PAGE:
How to Make Popcorn the Old-Fashioned Way
When I was growing up, my family ate a lot of popcorn. Microwave popcorn on movie nights. Bowl after bowl of air-popped, dry and light as packing peanuts. Kettle corn bought by the sack at summertime fairs. And best of all stove-top popcorn.
My grandma made us real old-fashioned popcorn on the stove every summer, and it was by far the best. It tasted like actual corn with just the right amount of butter and salt. This is the only popcorn I eat now. It takes a bit more effort than the others, but it’s easy enough to make late at night when you’re noshy in front of a movie.
How to make stove-top popcorn
Yields about 10 cups
- 2 tablespoons oil with a high flash point, like canola or peanut
- 1/3 cup popcorn kernels
- Melted butter
- A large, heavy-bottomed pot with a lid (this ensures even heat and prevents the corn from scorching)
Step 1: Bring the heat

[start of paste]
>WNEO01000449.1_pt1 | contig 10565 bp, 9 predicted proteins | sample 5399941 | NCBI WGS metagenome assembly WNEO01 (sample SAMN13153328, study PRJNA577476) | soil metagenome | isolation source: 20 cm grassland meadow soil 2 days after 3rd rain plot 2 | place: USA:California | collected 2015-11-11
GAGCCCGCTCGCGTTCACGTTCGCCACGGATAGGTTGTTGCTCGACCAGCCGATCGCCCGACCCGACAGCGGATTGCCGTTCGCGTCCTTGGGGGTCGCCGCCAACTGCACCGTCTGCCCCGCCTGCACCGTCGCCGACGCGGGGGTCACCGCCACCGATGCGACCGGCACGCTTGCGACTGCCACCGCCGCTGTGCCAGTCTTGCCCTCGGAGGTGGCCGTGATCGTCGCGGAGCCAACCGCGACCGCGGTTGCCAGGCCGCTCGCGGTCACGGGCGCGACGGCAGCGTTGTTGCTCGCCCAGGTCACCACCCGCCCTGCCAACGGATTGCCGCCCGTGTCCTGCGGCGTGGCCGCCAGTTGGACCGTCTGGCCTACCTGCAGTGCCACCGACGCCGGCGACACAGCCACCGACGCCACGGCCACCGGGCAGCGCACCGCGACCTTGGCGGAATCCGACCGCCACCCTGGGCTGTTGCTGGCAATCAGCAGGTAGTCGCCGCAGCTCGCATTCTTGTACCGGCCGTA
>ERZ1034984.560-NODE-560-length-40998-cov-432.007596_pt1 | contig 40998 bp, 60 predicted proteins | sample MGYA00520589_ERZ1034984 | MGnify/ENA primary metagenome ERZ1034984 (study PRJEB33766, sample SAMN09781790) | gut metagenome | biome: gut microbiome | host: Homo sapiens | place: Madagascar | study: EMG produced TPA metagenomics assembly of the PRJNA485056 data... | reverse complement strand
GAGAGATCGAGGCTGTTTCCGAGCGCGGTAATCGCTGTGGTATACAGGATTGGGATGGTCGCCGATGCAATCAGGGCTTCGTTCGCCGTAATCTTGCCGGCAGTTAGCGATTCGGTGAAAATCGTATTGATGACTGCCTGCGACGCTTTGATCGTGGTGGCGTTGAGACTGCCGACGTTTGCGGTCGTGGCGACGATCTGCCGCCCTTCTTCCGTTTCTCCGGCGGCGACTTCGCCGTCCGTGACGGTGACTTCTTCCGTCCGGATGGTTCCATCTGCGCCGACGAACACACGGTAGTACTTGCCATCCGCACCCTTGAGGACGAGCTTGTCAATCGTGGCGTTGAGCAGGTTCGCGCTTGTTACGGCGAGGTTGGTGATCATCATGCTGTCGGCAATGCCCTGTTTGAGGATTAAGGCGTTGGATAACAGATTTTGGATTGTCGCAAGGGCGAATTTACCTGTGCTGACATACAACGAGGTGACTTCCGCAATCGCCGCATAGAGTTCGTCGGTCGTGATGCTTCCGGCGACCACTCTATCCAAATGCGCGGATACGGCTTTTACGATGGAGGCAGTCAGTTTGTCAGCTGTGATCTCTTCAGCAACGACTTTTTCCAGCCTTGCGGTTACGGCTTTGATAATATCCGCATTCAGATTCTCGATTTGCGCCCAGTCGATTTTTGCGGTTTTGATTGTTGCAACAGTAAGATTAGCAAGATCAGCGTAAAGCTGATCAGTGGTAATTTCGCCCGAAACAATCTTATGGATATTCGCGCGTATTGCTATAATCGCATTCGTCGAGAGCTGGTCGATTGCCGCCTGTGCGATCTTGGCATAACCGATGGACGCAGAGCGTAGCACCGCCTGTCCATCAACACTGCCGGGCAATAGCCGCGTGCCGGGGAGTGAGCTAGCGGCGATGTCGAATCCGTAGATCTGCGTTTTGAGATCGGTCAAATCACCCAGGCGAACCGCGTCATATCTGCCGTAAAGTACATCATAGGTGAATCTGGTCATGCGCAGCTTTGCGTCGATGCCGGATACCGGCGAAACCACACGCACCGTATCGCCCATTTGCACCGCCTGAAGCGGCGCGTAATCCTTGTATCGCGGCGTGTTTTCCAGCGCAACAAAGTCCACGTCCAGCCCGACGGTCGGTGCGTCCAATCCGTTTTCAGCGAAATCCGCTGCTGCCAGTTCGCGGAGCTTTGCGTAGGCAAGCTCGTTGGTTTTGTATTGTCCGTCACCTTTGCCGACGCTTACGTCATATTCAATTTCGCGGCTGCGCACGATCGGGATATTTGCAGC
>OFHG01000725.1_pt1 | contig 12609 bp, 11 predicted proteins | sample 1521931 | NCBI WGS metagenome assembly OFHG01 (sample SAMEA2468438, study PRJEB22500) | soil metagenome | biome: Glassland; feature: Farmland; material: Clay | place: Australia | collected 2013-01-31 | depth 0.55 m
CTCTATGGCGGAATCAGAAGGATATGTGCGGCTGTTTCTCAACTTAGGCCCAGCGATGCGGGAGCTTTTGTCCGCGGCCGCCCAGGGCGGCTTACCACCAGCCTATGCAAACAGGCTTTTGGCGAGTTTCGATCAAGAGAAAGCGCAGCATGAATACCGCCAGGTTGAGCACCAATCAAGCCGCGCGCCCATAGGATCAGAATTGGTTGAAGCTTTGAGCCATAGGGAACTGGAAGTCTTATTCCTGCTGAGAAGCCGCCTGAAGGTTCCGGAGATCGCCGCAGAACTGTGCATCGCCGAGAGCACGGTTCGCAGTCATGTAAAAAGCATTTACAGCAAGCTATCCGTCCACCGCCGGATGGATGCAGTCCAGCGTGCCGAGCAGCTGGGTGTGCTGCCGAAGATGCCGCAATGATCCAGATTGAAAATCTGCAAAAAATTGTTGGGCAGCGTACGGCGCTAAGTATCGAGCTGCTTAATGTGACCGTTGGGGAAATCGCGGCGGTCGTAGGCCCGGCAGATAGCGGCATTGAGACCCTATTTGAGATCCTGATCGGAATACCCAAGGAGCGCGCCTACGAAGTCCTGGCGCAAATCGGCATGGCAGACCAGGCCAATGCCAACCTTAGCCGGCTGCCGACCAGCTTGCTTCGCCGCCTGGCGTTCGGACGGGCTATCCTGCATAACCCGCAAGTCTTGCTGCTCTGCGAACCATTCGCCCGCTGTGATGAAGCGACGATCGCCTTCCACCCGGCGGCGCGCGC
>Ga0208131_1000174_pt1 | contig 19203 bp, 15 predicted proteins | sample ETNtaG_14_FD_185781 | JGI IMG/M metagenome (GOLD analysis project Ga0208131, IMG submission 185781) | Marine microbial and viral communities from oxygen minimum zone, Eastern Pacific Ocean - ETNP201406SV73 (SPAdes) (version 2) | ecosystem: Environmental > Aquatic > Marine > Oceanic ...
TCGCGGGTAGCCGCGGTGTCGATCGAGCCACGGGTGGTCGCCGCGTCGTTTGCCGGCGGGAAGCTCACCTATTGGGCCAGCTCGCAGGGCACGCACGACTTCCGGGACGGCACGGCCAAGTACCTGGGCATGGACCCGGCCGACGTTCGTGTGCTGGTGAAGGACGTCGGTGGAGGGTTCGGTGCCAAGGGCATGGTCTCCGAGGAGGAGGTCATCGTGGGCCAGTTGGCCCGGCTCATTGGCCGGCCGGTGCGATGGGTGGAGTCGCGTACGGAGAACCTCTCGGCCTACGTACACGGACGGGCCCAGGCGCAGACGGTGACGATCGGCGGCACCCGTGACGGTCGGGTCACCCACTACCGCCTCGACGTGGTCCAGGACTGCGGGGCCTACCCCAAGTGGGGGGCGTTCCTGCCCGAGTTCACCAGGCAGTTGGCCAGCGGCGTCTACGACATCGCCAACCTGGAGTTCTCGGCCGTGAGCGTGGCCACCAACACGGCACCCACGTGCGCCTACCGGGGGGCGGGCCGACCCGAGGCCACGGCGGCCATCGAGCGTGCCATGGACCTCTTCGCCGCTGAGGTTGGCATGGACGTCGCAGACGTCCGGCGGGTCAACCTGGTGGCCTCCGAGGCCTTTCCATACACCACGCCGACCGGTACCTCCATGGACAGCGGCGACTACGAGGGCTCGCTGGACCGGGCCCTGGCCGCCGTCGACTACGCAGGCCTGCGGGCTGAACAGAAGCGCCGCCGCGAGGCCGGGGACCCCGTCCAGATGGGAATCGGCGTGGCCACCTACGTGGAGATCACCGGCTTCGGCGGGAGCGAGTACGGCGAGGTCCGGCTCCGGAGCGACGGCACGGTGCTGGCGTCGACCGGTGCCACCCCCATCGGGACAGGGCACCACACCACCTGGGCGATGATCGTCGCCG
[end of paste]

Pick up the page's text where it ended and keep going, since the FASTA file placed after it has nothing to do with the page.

Pour the oil and kernels into the pot and cover. Set on the stove over medium heat. Wait. You’ll hear the popcorn begin to sizzle. Keep waiting. (Have a pair of oven mitts at the ready!) Eventually, you’ll hear the first pop.
Step 2: Shake it
Once the first kernel pops, start shaking the pan, holding onto the lid so it doesn’t fly off.
Test Kitchen tip:For extra-crisp popcorn, keep the lid ajar or use a lid with a vent hole to allow some of the steam to escape.
The popping rate will accelerate. Keep on shakin’. After 2 to 3 minutes, the popping will slow down and eventually putter to an infrequent pop. Take the pan off the heat.
Test Kitchen tip: Keep the lid on the pot for another minute. Usually, a few kernels will pop after you stop shaking. When you remove the lid, open it away from you to avoid contact with the steam.
Step 3: Add mix-ins
Pour your melted butter over the popcorn and shake it. I like to do this right in the pan. I add salt last so it adheres more evenly.
Test Kitchen tip: For movie theater-style salt, use superfine popcorn salt or grind up regular salt with a mortar and pestle. The fine grains make your batch pleasantly salty, and you can use less.
Originally published onTaste of Home.